“I hear the concerns from some of my colleagues about the slingshots and the cruising,” Góngora said. “Well guess what? It was there before. We weren’t so concerned about it last year or the year before. It’s now that the street is closed to traffic, we’re looking for some reason to try to keep it closed.” He did note he was concerned about cruising. “That’s the only hesitation I have in my mind is that I don’t want it to become a situation where it’s slingshot after slingshot but, you know what? It’s better than people walking down the street with a gun and shooting people. It’s better than the open-air parties that we’ve seen occur there and it’s easier to police, quite frankly. So, I think it’s time for us to stop talking. We’ve talked this issue to death,” he said indicating he was in favor of the one-lane of traffic recommendation from the Administration.
Mayor Dan Gelber said he believed there were “lots of issues in this area” before the pandemic adding, “I’m just not convinced that what we’re doing now isn’t exacerbating it.” The Administration’s proposal would easily convert to Freebees in the future if there are issues with the cars but, given the lack of funding, Gelber said, the Freebee option is “not viable” at the current time.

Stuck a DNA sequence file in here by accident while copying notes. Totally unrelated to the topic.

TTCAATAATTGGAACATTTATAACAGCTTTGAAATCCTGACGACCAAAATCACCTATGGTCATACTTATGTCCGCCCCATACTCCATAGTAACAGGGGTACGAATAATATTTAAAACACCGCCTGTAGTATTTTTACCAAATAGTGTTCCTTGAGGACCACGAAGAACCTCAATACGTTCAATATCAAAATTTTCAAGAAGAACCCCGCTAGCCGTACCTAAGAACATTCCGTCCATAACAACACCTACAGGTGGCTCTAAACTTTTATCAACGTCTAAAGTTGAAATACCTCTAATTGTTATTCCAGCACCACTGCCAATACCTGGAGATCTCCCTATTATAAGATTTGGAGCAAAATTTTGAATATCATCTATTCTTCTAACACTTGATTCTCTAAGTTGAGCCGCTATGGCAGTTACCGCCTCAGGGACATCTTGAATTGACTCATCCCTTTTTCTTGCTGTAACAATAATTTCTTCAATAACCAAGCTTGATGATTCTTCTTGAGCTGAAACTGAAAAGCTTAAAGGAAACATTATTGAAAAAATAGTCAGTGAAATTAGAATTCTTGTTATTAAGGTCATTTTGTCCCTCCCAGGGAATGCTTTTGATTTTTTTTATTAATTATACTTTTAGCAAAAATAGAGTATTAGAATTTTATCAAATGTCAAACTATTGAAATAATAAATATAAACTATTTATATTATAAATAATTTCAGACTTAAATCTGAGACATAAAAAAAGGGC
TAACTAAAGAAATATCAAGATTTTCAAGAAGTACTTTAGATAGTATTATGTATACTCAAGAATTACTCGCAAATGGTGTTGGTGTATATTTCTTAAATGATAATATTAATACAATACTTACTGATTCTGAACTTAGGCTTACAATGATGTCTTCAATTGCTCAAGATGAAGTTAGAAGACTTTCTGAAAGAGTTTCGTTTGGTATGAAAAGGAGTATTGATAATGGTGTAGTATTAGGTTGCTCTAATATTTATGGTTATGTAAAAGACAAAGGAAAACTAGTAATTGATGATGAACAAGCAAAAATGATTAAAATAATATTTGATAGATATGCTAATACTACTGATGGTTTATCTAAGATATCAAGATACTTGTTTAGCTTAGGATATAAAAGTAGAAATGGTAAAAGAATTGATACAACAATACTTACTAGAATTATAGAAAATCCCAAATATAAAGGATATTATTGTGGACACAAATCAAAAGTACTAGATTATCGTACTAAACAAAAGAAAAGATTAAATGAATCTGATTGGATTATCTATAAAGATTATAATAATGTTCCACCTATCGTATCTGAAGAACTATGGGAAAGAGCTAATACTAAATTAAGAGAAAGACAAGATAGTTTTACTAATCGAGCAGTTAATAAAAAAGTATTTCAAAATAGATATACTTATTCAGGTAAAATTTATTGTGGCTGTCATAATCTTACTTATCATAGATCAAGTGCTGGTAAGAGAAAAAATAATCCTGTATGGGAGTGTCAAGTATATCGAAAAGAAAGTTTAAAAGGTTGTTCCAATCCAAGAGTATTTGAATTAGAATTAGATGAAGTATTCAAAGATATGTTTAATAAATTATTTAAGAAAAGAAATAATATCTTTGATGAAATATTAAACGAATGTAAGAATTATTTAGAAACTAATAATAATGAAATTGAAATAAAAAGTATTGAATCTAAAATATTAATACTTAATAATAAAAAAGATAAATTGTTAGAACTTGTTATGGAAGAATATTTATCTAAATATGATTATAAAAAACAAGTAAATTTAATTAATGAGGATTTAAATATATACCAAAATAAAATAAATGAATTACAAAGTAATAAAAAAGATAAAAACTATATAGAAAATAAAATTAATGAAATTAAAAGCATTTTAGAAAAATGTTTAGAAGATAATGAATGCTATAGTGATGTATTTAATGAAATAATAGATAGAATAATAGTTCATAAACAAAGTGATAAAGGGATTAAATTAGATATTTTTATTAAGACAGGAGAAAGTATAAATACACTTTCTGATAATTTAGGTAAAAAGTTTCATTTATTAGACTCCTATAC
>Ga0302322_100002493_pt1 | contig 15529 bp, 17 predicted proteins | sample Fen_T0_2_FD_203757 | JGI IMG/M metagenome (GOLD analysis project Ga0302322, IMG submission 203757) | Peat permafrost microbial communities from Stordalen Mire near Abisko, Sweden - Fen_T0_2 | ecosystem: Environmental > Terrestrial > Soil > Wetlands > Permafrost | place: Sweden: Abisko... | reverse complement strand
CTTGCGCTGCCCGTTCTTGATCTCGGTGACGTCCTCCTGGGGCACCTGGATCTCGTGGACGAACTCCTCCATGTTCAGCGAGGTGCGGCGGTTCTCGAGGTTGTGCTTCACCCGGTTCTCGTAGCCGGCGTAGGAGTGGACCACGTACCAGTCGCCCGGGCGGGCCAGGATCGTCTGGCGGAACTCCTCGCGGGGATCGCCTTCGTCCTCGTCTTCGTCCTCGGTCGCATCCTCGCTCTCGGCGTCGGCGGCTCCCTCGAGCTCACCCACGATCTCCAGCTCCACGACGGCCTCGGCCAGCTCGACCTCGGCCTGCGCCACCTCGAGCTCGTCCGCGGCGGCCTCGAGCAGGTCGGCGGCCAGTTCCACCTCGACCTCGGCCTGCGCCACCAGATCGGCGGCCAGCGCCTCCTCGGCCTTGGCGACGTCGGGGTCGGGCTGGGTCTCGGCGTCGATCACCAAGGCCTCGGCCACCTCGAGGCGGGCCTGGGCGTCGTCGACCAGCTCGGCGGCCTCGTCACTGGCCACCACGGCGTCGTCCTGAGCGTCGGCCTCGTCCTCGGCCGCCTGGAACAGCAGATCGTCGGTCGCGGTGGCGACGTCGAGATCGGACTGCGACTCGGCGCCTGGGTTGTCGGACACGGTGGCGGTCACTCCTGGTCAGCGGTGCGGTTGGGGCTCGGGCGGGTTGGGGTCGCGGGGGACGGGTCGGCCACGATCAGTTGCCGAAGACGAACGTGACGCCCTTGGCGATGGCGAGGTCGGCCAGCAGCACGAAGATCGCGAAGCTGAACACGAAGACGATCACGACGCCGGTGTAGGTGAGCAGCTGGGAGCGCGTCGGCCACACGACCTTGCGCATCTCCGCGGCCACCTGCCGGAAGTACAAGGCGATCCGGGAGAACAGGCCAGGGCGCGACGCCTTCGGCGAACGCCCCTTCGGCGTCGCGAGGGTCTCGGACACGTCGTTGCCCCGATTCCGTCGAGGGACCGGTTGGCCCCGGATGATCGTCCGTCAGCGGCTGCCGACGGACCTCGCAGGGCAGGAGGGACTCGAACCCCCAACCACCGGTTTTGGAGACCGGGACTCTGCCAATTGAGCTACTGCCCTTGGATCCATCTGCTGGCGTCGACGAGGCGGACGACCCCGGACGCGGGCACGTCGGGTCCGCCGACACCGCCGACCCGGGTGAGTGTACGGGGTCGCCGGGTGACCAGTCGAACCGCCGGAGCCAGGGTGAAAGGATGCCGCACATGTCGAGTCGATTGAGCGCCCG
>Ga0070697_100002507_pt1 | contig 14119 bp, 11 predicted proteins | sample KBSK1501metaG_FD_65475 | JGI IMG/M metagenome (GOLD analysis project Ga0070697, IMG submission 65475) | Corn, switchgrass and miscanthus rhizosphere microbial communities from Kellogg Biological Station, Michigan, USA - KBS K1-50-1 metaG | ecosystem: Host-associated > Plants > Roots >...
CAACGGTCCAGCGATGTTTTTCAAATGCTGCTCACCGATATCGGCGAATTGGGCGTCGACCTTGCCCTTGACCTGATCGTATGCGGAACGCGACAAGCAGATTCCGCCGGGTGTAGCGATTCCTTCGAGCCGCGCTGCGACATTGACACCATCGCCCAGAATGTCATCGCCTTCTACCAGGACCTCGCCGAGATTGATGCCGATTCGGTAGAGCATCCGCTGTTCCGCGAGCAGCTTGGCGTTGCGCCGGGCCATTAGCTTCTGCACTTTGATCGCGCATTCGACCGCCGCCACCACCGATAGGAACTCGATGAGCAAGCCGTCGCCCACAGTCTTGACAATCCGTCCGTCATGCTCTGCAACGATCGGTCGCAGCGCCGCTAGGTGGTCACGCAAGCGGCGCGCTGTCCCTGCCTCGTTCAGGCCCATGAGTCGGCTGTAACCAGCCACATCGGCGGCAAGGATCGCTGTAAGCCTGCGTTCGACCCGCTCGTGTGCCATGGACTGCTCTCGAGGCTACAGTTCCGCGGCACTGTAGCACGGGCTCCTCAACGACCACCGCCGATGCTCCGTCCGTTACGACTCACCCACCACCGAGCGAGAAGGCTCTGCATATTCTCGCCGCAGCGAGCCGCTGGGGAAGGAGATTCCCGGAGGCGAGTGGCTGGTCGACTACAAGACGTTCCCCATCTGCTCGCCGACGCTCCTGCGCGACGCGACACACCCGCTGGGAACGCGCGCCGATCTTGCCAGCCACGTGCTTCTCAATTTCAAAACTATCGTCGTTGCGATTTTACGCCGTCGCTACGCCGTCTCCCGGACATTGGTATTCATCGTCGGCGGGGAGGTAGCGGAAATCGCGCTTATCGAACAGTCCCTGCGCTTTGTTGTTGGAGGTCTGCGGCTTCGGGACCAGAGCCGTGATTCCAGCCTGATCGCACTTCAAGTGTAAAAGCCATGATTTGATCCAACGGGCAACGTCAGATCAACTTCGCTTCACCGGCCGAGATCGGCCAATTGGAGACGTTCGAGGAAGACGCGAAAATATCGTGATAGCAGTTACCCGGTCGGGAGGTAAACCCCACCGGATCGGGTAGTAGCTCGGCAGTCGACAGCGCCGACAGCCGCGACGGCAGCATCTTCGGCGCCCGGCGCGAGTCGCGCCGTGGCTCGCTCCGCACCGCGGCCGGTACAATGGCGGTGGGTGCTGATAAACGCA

“I’m okay with following the Administration’s proposal because I think it’s the most flexible proposal and I think it’s a change that could help,” he said.
Gelber did ask the Administration to explore the option of a pedestrian promenade on the block from 14th to 15th Streets and beginning the traffic pattern at 14th given the high concentration of residents there.
Arriola said while he didn’t support opening to traffic, he did support exploring a 14th Street promenade. Both he and Samuelian opposed the plan while Gelber, Góngora, Meiner, Richardson, and Steinberg voted in favor.
The City will now go back to the County to seek a permit for one lane of traffic and begin the process of implementing the new parklet program for restaurants.